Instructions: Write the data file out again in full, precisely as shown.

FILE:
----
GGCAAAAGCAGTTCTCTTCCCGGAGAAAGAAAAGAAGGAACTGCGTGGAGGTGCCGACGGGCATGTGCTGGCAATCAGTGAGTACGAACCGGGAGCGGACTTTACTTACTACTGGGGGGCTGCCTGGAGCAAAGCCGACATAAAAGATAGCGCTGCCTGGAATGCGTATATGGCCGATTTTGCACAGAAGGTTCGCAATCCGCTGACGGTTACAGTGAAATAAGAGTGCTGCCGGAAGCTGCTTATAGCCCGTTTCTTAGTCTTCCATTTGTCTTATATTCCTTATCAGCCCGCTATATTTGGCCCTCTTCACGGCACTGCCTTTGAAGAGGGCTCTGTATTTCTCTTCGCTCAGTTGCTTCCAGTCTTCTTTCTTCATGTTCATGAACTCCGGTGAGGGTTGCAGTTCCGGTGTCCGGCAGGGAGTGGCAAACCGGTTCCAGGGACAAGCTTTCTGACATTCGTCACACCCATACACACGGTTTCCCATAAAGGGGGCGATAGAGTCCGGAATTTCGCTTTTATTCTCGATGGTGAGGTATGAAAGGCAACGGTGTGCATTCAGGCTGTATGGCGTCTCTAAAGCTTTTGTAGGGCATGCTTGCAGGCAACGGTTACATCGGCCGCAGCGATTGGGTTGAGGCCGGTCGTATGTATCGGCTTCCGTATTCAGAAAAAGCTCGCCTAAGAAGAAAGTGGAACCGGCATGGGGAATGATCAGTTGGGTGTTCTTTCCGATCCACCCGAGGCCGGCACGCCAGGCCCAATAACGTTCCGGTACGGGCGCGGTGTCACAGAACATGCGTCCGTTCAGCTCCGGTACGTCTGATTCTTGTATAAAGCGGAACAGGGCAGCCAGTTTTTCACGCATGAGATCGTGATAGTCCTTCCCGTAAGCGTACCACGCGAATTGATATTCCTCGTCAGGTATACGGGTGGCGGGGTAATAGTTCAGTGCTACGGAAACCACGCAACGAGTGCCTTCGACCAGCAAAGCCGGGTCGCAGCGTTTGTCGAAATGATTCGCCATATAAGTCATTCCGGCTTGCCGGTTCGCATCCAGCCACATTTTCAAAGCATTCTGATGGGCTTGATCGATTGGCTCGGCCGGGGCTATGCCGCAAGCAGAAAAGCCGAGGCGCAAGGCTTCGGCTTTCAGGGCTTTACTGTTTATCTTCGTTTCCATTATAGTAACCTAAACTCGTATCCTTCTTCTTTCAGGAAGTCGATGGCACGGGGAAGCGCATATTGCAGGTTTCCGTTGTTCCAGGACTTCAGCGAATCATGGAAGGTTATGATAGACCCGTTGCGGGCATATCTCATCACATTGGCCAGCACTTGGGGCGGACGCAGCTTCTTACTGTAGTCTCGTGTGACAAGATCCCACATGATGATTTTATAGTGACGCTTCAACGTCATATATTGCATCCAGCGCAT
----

GGCAAAAGCAGTTCTCTTCCCGGAGAAAGAAAAGAAGGAACTGCGTGGAGGTGCCGACGGGCATGTGCTGGCAATCAGTGAGTACGAACCGGGAGCGGACTTTACTTACTACTGGGGGGCTGCCTGGAGCAAAGCCGACATAAAAGATAGCGCTGCCTGGAATGCGTATATGGCCGATTTTGCACAGAAGGTTCGCAATCCGCTGACGGTTACAGTGAAATAAGAGTGCTGCCGGAAGCTGCTTATAGCCCGTTTCTTAGTCTTCCATTTGTCTTATATTCCTTATCAGCCCGCTATATTTGGCCCTCTTCACGGCACTGCCTTTGAAGAGGGCTCTGTATTTCTCTTCGCTCAGTTGCTTCCAGTCTTCTTTCTTCATGTTCATGAACTCCGGTGAGGGTTGCAGTTCCGGTGTCCGGCAGGGAGTGGCAAACCGGTTCCAGGGACAAGCTTTCTGACATTCGTCACACCCATACACACGGTTTCCCATAAAGGGGGCGATAGAGTCCGGAATTTCGCTTTTATTCTCGATGGTGAGGTATGAAAGGCAACGGTGTGCATTCAGGCTGTATGGCGTCTCTAAAGCTTTTGTAGGGCATGCTTGCAGGCAACGGTTACATCGGCCGCAGCGATTGGGTTGAGGCCGGTCGTATGTATCGGCTTCCGTATTCAGAAAAAGCTCGCCTAAGAAGAAAGTGGAACCGGCATGGGGAATGATCAGTTGGGTGTTCTTTCCGATCCACCCGAGGCCGGCACGCCAGGCCCAATAACGTTCCGGTACGGGCGCGGTGTCACAGAACATGCGTCCGTTCAGCTCCGGTACGTCTGATTCTTGTATAAAGCGGAACAGGGCAGCCAGTTTTTCACGCATGAGATCGTGATAGTCCTTCCCGTAAGCGTACCACGCGAATTGATATTCCTCGTCAGGTATACGGGTGGCGGGGTAATAGTTCAGTGCTACGGAAACCACGCAACGAGTGCCTTCGACCAGCAAAGCCGGGTCGCAGCGTTTGTCGAAATGATTCGCCATATAAGTCATTCCGGCTTGCCGGTTCGCATCCAGCCACATTTTCAAAGCATTCTGATGGGCTTGATCGATTGGCTCGGCCGGGGCTATGCCGCAAGCAGAAAAGCCGAGGCGCAAGGCTTCGGCTTTCAGGGCTTTACTGTTTATCTTCGTTTCCATTATAGTAACCTAAACTCGTATCCTTCTTCTTTCAGGAAGTCGATGGCACGGGGAAGCGCATATTGCAGGTTTCCGTTGTTCCAGGACTTCAGCGAATCATGGAAGGTTATGATAGACCCGTTGCGGGCATATCTCATCACATTGGCCAGCACTTGGGGCGGACGCAGCTTCTTACTGTAGTCTCGTGTGACAAGATCCCACATGATGATTTTATAGTGACGCTTCAACGTCATATATTGCATCCAGCGCAT